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Bursting !!!

Bursting, that’s what I thought as I worked in the garden this week. And not my belt, thankfully!

The farm felt still, with no wind, except for the birds “bursting” into their individual songs and the buds on some of the shrubs “bursting” out and seedlings both in the potting shed, poly tunnel and earth “bursting” out of the ground and seed compost.

The farm is awakening with new growth and new life. This feeling is just what I need. The world doesn’t seem like a safe place anymore but here on the farm Mother Nature was sending a clear message. The message was strong and clear….and I’m very grateful for it.

The last few years have been very difficult for so many and that doesn’t seem to be about to change. Food shortages are a regular feature on the news and world harvests predictions are poor. This just reinforces our belief that buying seasonal, local and organic is the safe and sustainable option.

So a big thank you to you for shopping with us. You are making a difference in so many ways.

The garden team, which includes all of us on a regular basis but is lead by Joe, has already planted the first early potatoes and has sown so many different types of veg and flowers in the last few weeks so already the potting shed and poly tunnel tables are bursting with seedlings. We are busy topping up bed with muck and compost in our no dig system ready to plant out seedlings once the last frost is over. We have had quite a few heavy frosts in the last couple of weeks are we are very pleased to have the covered growing areas like the tunnels and the big potting shed. They are great for bringing plants on early but also essential for productive summer salad veg and extending our season up here in Northumberland.

Our lambing is nearly over and there are lots of ewes and lambs skipping about in the fields. The sows are out in one of our veg paddocks, the one that had the beautiful lines of brassicas that you can see from the shop car park. So if you’re planning a visit to the shop this week you’ll see the big sows out in the front.

I know this feels like just a list but it’s all happening as tends to happen here, our cows and calves are grazing on the new piece of land which will (hopefully by the end of April) be part of our new access road.

The new road, which will be an actual road rather than a farm track, will come in further down the field which is slightly further away from the village but with a bigger entrance and shorter distance to the farm. I really can’t tell you how excited I am. We put the track to the farm in way back in 2008/9 a year after we bought the farm.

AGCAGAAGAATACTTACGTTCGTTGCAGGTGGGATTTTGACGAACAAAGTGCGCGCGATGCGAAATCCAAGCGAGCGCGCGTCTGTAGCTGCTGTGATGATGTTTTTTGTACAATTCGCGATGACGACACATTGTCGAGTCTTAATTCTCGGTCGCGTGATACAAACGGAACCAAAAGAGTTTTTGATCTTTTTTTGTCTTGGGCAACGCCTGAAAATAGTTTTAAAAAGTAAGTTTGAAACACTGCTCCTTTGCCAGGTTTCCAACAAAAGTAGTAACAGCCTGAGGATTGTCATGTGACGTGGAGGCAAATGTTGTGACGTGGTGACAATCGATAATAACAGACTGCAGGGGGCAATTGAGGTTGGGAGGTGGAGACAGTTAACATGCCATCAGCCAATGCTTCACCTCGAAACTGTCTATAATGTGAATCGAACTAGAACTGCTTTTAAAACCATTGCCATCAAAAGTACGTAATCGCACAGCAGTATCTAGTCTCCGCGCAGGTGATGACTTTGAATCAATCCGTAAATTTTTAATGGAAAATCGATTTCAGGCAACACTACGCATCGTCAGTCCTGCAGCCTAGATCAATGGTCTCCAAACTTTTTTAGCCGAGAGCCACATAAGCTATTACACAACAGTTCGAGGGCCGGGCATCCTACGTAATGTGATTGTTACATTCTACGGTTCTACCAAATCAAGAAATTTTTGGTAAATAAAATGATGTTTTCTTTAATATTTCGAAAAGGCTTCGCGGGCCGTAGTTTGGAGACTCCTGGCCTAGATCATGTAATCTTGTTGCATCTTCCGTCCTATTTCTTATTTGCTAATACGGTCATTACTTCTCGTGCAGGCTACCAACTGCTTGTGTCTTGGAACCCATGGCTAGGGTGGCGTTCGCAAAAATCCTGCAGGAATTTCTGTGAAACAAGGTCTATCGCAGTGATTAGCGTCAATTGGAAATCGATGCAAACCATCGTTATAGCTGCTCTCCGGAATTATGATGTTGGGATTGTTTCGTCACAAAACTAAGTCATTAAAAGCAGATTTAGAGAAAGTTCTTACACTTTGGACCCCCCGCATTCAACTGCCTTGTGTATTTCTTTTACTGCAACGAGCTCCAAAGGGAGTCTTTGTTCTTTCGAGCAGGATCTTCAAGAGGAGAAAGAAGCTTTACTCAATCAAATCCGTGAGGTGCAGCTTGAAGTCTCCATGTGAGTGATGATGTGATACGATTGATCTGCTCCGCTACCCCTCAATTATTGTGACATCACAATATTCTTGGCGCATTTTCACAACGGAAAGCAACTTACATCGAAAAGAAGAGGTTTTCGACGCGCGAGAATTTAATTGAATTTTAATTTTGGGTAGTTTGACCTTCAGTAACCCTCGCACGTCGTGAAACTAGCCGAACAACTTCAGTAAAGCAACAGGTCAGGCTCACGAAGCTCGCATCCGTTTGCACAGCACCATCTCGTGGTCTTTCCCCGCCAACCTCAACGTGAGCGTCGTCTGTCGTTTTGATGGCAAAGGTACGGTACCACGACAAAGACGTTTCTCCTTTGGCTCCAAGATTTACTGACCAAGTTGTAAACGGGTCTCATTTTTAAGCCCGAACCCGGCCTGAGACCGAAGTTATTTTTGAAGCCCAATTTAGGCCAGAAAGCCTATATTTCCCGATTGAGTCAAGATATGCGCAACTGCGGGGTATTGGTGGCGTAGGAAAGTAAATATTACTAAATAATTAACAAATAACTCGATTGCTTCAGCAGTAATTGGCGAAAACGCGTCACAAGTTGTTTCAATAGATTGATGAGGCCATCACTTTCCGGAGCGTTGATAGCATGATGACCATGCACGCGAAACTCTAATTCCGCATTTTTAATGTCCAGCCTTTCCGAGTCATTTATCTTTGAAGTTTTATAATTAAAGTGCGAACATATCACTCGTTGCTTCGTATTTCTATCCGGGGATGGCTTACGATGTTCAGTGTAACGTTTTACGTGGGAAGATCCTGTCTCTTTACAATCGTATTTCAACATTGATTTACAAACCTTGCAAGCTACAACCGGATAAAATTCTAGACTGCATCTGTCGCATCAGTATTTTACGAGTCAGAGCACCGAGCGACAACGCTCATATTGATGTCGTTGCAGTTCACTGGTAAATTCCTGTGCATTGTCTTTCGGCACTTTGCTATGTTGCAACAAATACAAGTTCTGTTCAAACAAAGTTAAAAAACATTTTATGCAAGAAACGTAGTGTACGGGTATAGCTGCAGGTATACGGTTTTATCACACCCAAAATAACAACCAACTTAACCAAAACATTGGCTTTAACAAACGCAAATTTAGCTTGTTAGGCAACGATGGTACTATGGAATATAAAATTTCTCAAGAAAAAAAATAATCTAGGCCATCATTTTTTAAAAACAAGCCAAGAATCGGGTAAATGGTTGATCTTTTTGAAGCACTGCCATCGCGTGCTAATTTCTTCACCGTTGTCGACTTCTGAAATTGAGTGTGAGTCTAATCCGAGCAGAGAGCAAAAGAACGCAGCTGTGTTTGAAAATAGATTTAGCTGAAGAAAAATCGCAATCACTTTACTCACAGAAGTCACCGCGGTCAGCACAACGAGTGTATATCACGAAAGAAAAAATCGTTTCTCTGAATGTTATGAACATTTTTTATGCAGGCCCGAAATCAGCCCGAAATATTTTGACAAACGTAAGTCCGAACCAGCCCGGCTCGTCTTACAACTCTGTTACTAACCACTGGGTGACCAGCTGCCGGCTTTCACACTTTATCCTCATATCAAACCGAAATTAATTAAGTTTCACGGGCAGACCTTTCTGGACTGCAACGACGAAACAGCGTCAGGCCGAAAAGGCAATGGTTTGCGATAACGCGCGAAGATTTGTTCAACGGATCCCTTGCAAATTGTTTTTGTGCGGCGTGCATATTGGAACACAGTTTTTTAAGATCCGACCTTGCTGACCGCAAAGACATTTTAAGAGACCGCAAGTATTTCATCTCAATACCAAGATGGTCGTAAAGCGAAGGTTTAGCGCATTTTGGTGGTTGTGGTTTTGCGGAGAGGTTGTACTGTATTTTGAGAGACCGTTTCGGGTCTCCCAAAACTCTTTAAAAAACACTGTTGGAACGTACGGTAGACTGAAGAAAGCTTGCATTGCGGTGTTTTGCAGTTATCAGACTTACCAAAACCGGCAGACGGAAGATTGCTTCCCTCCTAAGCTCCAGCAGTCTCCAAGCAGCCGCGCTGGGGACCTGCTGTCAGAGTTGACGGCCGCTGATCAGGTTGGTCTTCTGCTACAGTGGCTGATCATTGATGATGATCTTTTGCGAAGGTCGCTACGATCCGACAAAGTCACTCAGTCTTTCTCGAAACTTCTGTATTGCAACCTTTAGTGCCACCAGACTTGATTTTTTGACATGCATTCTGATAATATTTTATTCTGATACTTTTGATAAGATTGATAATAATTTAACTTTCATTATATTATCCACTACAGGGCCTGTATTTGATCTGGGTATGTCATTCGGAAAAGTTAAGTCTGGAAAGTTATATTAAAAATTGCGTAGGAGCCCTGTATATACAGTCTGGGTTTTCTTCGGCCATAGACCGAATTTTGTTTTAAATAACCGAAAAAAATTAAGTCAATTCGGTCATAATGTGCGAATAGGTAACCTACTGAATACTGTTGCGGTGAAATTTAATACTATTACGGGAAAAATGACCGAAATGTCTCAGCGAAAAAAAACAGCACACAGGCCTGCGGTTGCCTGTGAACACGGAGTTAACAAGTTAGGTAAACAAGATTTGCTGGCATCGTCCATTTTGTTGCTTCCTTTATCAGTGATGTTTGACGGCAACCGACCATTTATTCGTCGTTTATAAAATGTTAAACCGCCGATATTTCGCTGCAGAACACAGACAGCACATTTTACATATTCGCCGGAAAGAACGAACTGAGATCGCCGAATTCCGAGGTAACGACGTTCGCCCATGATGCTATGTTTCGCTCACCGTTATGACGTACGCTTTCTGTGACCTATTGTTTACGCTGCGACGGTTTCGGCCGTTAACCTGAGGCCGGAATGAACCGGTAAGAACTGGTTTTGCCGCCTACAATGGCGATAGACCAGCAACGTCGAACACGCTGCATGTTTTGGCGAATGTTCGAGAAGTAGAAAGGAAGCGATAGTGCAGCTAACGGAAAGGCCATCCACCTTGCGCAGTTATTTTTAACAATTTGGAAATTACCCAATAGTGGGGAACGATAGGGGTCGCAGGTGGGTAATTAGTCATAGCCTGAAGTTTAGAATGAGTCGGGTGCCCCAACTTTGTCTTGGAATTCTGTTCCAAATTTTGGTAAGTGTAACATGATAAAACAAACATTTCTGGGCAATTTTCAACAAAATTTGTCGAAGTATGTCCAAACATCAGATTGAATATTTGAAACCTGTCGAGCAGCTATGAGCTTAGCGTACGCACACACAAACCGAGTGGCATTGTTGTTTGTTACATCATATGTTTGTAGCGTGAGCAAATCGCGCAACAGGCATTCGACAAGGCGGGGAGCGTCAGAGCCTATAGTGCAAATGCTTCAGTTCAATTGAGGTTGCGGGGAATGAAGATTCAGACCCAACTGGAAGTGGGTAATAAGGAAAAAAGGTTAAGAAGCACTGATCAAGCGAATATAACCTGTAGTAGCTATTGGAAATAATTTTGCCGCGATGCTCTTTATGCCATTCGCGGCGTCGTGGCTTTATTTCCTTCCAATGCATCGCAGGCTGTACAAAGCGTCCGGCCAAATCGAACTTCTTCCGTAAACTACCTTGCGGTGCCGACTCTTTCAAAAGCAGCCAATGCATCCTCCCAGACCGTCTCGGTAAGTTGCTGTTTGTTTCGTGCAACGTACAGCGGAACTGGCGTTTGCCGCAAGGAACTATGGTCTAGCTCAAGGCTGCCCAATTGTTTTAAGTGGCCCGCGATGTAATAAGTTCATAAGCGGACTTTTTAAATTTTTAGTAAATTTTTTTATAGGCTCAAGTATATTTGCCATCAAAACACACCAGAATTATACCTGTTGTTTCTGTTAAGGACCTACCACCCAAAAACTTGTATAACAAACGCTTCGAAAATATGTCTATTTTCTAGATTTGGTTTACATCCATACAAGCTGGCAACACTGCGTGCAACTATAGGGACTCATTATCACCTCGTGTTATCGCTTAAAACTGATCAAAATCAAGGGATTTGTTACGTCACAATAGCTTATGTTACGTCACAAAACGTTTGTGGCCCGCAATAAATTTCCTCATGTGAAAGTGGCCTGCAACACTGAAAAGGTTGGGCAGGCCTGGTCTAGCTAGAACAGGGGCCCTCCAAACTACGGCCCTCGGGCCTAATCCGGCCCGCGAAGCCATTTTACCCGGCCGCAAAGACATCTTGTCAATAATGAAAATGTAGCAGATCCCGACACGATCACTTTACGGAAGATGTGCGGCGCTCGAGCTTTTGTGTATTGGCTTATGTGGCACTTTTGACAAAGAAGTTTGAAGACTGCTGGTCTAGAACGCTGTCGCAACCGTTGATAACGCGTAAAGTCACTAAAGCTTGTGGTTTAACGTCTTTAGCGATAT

This new access is a mile stone for us. We hope you’ll visit the farm shop and or come camping or glamping here and enjoy the new access as much as we will.
Now onto what culinary delights the box has in store.

Menu ideas for this week.

Stuffed cabbage leaves.
This is one of Lara’s family favourite and if you have a go, you’ll see why. You can make it with beef mince, sausage meat or a lentil vegetarian option. I don’t have a specific recipe but the BBC do a good one….but its really just a matter of wrapping whatever you like in them.

For our Grocery Customers who got a lovely joint of gammon in their box this week…here’s my recipe/top tip on getting the best juicy ham.

You will need to cook your gammon ( which is ham once cooked) for 20 minutes per 450g ( 20 mins a lb in old money)

I usually just boil it for the allotted time then leave it to cool in the liquid. If you want to glaze and roast your ham just boil it for half the allotted time then roast it for the remainder gas mark 4 or 180c. There are lots of lovely ideas for glazes.

I normally put a pinch of cinnamon, nutmeg, cloves, 2 bay leaves and a few pepper corns in the water. Make sure the gammon joint is covered with water. Bring to the boil and simmer for the allotted time. You can strain and use the liquid for stock for a risotto or soup.

Ham with baked potatoes and carrot and apple salad

Remember that cold leftover ham is great in omelettes, quiche, sandwiches or leek and potato soup. Cooked slices can also be frozen to bring out at a later date. A ham is a staple here at lambing time. Quick and easy.

Savoy cabbage gratin (you can add some pieces of ham to this too)

Meat loaf (another quick and easy dish to have in the fridge for a busy week)

The blood oranges are great just to eat but a blood orange crepe Suzette takes them to another level.

Enjoy the sunshine everyone and i’ll see you all out and about or pop down the shop.

Beth x

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